Half of SA unhappy with education: Survey

By Drum Digital
17 July 2012

Only half of South Africans are happy with the education system in their area, according to a survey released on Tuesday.

"While 64 percent of metro adults feel that South Africa's education system is good, only 54 percent are happy with the education system in their area," research company TNS South Africa said in a statement.

It warned that unhappiness over education could lead to protests.

"That, overall, over a third of people are unhappy with the education system as they experience it, suggests that this could very easily become a flash point.

"TNS has shown in the past that, once dissatisfaction with service delivery reaches a third of people, protests become a possibility."

Over half of respondents were concerned about mathematics, with only 45 percent saying South African pupils do well in this field.

The findings are based on two studies undertaken among 2000 adults in eight metropolitan areas in the first five months of this year, and before the Limpopo textbooks debacle.

Thirty percent of respondents disagree that the education system is good, while 38 percent disagree that they are happy with the education system in their area.

"While there are no differences by sex, younger people are somewhat more satisfied than older people," TNS said.

Wealthier people were found to be less happy than poorer people.

"Afrikaans home-language speakers are the least satisfied, with only 41 percent saying that the system is good, and only 42 percent being happy at a local level."

The surveys found large differences between the race groups.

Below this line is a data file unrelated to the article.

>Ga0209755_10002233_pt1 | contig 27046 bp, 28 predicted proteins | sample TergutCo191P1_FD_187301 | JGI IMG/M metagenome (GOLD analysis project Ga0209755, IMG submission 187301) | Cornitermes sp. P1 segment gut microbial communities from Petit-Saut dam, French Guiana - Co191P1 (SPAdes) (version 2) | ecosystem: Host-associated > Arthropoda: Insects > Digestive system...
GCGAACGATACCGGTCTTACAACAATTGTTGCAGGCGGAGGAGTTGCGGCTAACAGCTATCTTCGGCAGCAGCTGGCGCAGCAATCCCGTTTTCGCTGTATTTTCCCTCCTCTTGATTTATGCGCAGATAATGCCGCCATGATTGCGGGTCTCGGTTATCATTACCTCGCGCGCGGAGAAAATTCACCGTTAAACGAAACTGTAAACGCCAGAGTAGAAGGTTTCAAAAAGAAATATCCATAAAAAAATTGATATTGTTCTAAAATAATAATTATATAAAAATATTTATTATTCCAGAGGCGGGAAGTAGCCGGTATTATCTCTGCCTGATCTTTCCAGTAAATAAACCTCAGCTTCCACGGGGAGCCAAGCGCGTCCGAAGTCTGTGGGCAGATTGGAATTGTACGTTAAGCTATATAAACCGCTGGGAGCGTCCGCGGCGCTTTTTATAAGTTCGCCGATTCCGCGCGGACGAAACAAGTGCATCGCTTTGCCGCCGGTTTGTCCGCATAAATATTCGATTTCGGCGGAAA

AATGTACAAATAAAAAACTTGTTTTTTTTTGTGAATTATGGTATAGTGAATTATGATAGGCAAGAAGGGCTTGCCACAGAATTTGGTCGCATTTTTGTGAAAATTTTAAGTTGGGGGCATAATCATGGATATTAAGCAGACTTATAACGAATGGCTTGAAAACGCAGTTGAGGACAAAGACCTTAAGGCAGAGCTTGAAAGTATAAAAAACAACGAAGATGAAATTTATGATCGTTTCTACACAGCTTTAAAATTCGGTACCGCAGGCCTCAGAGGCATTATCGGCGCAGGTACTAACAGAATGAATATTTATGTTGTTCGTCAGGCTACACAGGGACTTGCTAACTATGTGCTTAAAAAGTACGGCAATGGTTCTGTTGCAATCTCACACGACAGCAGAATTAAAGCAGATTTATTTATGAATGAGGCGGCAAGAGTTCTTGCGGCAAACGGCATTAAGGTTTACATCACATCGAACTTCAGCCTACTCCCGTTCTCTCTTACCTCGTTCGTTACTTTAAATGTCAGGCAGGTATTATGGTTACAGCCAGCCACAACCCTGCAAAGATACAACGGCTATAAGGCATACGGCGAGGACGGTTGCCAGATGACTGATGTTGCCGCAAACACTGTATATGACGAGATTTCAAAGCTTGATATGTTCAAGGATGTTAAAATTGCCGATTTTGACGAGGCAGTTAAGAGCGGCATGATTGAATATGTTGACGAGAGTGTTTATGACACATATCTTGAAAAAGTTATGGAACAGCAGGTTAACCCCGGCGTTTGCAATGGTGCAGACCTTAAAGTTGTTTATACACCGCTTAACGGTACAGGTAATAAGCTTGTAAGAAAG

Seventy-two percent of blacks agree that South Africa's education system is good, compared to 47 percent of whites and 60 percent of Indians.

Half of black respondents felt South African pupils do well at maths, in contrast to 38 percent of whites.

The survey found notable differences in satisfaction about education across various areas of the country.

"Geographically, there are also notable differences, driven partly by the differing racial profiles of the different areas," TNS said.

"People in the Eastern Cape (especially Port Elizabeth) are the least happy overall, while those in Bloemfontein are the most satisfied."

One of the studies looked at the role of parents and teachers in education.

"Whilst nine out of ten people across the board feel that parents also have a responsibility when it comes to the education of their children, seven out of ten feel that parents are leaving the education of their children more and more to teachers."

TNS had carried out a similar survey last year, which showed that 52 percent of South Africans were happy about the quality of education, so not much had changed between then and these latest surveys.

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